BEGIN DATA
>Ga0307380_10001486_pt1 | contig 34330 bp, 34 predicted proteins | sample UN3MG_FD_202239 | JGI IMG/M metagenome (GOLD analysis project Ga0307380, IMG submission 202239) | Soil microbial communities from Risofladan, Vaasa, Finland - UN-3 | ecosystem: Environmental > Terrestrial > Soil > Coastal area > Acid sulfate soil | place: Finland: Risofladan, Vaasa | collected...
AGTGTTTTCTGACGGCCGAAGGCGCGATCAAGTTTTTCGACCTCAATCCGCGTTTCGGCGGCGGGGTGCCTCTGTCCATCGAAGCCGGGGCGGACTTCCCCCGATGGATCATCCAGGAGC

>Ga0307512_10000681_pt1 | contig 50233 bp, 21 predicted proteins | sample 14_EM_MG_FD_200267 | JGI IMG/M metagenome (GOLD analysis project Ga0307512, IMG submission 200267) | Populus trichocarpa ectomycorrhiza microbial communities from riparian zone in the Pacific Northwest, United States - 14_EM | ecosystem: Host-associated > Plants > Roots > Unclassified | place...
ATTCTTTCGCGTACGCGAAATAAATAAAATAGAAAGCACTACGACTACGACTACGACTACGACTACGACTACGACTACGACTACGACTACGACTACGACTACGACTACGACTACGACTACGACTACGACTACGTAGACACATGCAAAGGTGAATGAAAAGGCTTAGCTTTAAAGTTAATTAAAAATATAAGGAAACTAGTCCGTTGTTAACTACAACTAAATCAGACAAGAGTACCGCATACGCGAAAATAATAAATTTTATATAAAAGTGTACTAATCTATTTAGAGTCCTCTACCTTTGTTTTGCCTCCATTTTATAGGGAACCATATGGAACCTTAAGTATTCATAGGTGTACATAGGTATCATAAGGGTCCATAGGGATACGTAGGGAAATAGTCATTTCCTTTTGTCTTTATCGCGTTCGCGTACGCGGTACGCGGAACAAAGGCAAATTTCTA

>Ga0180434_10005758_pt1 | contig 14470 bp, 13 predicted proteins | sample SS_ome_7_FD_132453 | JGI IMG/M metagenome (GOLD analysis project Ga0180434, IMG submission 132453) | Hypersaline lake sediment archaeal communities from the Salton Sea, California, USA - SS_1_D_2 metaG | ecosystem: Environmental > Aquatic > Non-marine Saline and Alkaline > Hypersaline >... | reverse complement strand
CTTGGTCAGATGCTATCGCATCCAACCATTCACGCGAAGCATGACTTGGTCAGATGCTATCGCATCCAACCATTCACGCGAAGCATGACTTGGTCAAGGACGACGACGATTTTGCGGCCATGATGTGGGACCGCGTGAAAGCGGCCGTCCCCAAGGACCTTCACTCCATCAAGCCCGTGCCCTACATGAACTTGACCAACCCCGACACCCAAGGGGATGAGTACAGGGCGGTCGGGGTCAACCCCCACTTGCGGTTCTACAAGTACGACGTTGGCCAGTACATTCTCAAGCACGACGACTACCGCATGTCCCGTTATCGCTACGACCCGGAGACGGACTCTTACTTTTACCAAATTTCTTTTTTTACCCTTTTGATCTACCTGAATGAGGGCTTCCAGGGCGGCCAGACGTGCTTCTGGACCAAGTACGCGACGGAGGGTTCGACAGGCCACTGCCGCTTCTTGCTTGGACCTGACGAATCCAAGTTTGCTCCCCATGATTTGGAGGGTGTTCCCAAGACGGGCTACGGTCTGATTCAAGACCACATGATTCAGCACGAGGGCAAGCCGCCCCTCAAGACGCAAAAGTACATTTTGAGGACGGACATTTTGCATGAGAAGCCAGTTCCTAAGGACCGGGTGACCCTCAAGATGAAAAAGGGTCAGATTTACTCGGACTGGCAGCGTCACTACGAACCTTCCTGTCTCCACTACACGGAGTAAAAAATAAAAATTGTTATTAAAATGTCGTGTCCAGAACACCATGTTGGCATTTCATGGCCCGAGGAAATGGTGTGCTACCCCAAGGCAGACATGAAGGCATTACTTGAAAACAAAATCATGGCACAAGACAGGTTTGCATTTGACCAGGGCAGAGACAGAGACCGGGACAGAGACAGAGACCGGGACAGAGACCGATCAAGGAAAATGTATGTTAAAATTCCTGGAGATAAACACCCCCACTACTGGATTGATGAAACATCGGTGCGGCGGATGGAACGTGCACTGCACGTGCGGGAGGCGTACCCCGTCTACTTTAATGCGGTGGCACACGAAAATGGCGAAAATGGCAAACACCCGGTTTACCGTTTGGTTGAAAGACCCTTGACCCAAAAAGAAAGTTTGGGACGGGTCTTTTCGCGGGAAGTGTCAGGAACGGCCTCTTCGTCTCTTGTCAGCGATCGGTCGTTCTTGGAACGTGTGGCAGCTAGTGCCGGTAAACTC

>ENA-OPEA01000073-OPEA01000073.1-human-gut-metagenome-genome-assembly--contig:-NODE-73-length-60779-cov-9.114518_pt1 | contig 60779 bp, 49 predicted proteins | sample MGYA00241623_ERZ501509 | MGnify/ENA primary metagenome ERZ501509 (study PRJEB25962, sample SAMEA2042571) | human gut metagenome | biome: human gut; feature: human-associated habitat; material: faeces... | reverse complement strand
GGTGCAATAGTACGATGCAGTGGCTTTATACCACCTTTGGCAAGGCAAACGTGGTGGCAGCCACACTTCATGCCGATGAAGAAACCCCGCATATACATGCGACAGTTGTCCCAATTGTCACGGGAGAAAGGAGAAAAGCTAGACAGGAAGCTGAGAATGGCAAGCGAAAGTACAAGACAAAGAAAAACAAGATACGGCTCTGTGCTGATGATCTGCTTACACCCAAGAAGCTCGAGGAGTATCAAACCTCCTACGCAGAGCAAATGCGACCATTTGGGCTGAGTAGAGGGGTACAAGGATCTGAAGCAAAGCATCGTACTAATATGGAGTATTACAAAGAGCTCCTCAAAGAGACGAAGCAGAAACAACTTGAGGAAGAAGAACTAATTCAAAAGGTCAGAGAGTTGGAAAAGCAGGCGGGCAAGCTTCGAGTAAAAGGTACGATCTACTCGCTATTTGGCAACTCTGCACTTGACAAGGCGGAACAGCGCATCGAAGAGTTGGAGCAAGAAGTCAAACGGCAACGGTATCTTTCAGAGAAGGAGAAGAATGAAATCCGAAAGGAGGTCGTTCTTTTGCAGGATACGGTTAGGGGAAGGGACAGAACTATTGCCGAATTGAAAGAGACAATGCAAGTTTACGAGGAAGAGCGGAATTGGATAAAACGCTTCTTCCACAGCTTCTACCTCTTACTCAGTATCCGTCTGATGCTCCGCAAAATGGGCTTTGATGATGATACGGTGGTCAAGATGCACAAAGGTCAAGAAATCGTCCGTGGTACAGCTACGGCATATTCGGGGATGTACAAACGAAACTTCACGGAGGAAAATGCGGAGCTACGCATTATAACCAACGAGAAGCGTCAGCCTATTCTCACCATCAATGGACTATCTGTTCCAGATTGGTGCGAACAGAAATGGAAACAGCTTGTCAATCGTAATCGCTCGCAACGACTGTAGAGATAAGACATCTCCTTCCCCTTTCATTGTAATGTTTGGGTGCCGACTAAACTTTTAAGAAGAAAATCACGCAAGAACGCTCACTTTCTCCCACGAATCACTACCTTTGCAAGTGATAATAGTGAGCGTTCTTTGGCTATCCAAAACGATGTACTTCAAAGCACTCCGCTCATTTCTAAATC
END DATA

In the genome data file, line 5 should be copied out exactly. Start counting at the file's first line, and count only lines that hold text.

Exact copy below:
>Ga0180434_10005758_pt1 | contig 14470 bp, 13 predicted proteins | sample SS_ome_7_FD_132453 | JGI IMG/M metagenome (GOLD analysis project Ga0180434, IMG submission 132453) | Hypersaline lake sediment archaeal communities from the Salton Sea, California, USA - SS_1_D_2 metaG | ecosystem: Environmental > Aquatic > Non-marine Saline and Alkaline > Hypersaline >... | reverse complement strand